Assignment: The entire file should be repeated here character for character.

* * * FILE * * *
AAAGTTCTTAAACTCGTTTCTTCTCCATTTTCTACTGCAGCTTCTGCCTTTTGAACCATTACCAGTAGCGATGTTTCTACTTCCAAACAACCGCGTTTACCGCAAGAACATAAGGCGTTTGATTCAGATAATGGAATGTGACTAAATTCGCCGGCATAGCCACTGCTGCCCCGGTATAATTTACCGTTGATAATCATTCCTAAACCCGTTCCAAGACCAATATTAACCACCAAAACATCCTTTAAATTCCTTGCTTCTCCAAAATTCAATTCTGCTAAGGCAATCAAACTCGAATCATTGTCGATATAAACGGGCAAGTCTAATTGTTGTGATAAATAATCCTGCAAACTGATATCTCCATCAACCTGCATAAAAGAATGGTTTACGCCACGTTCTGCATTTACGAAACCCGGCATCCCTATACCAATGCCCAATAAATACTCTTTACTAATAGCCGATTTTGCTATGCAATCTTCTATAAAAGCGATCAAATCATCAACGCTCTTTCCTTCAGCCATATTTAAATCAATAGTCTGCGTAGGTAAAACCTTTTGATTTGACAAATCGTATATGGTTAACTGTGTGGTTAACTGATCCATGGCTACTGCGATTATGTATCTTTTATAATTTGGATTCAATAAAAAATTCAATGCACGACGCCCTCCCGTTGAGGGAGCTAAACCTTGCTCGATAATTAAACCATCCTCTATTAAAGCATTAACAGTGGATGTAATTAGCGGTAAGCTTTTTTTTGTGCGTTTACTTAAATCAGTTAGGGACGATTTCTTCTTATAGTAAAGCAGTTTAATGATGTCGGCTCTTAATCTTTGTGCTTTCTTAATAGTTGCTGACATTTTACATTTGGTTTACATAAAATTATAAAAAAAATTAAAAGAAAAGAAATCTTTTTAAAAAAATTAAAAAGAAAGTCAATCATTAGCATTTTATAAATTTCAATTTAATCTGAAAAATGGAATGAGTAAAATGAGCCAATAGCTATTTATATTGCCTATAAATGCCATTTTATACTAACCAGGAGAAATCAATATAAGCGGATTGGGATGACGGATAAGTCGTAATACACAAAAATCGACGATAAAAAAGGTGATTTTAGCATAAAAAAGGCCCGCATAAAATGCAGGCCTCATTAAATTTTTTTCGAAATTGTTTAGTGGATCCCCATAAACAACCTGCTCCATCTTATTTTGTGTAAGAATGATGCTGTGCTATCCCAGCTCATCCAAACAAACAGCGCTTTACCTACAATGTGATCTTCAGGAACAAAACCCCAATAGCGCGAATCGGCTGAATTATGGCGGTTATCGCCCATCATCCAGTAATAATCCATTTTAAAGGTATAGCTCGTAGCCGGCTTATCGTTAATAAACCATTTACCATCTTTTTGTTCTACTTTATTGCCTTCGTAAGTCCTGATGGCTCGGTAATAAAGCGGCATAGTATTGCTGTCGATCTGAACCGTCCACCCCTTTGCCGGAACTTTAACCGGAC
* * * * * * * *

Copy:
AAAGTTCTTAAACTCGTTTCTTCTCCATTTTCTACTGCAGCTTCTGCCTTTTGAACCATTACCAGTAGCGATGTTTCTACTTCCAAACAACCGCGTTTACCGCAAGAACATAAGGCGTTTGATTCAGATAATGGAATGTGACTAAATTCGCCGGCATAGCCACTGCTGCCCCGGTATAATTTACCGTTGATAATCATTCCTAAACCCGTTCCAAGACCAATATTAACCACCAAAACATCCTTTAAATTCCTTGCTTCTCCAAAATTCAATTCTGCTAAGGCAATCAAACTCGAATCATTGTCGATATAAACGGGCAAGTCTAATTGTTGTGATAAATAATCCTGCAAACTGATATCTCCATCAACCTGCATAAAAGAATGGTTTACGCCACGTTCTGCATTTACGAAACCCGGCATCCCTATACCAATGCCCAATAAATACTCTTTACTAATAGCCGATTTTGCTATGCAATCTTCTATAAAAGCGATCAAATCATCAACGCTCTTTCCTTCAGCCATATTTAAATCAATAGTCTGCGTAGGTAAAACCTTTTGATTTGACAAATCGTATATGGTTAACTGTGTGGTTAACTGATCCATGGCTACTGCGATTATGTATCTTTTATAATTTGGATTCAATAAAAAATTCAATGCACGACGCCCTCCCGTTGAGGGAGCTAAACCTTGCTCGATAATTAAACCATCCTCTATTAAAGCATTAACAGTGGATGTAATTAGCGGTAAGCTTTTTTTTGTGCGTTTACTTAAATCAGTTAGGGACGATTTCTTCTTATAGTAAAGCAGTTTAATGATGTCGGCTCTTAATCTTTGTGCTTTCTTAATAGTTGCTGACATTTTACATTTGGTTTACATAAAATTATAAAAAAAATTAAAAGAAAAGAAATCTTTTTAAAAAAATTAAAAAGAAAGTCAATCATTAGCATTTTATAAATTTCAATTTAATCTGAAAAATGGAATGAGTAAAATGAGCCAATAGCTATTTATATTGCCTATAAATGCCATTTTATACTAACCAGGAGAAATCAATATAAGCGGATTGGGATGACGGATAAGTCGTAATACACAAAAATCGACGATAAAAAAGGTGATTTTAGCATAAAAAAGGCCCGCATAAAATGCAGGCCTCATTAAATTTTTTTCGAAATTGTTTAGTGGATCCCCATAAACAACCTGCTCCATCTTATTTTGTGTAAGAATGATGCTGTGCTATCCCAGCTCATCCAAACAAACAGCGCTTTACCTACAATGTGATCTTCAGGAACAAAACCCCAATAGCGCGAATCGGCTGAATTATGGCGGTTATCGCCCATCATCCAGTAATAATCCATTTTAAAGGTATAGCTCGTAGCCGGCTTATCGTTAATAAACCATTTACCATCTTTTTGTTCTACTTTATTGCCTTCGTAAGTCCTGATGGCTCGGTAATAAAGCGGCATAGTATTGCTGTCGATCTGAACCGTCCACCCCTTTGCCGGAACTTTAACCGGAC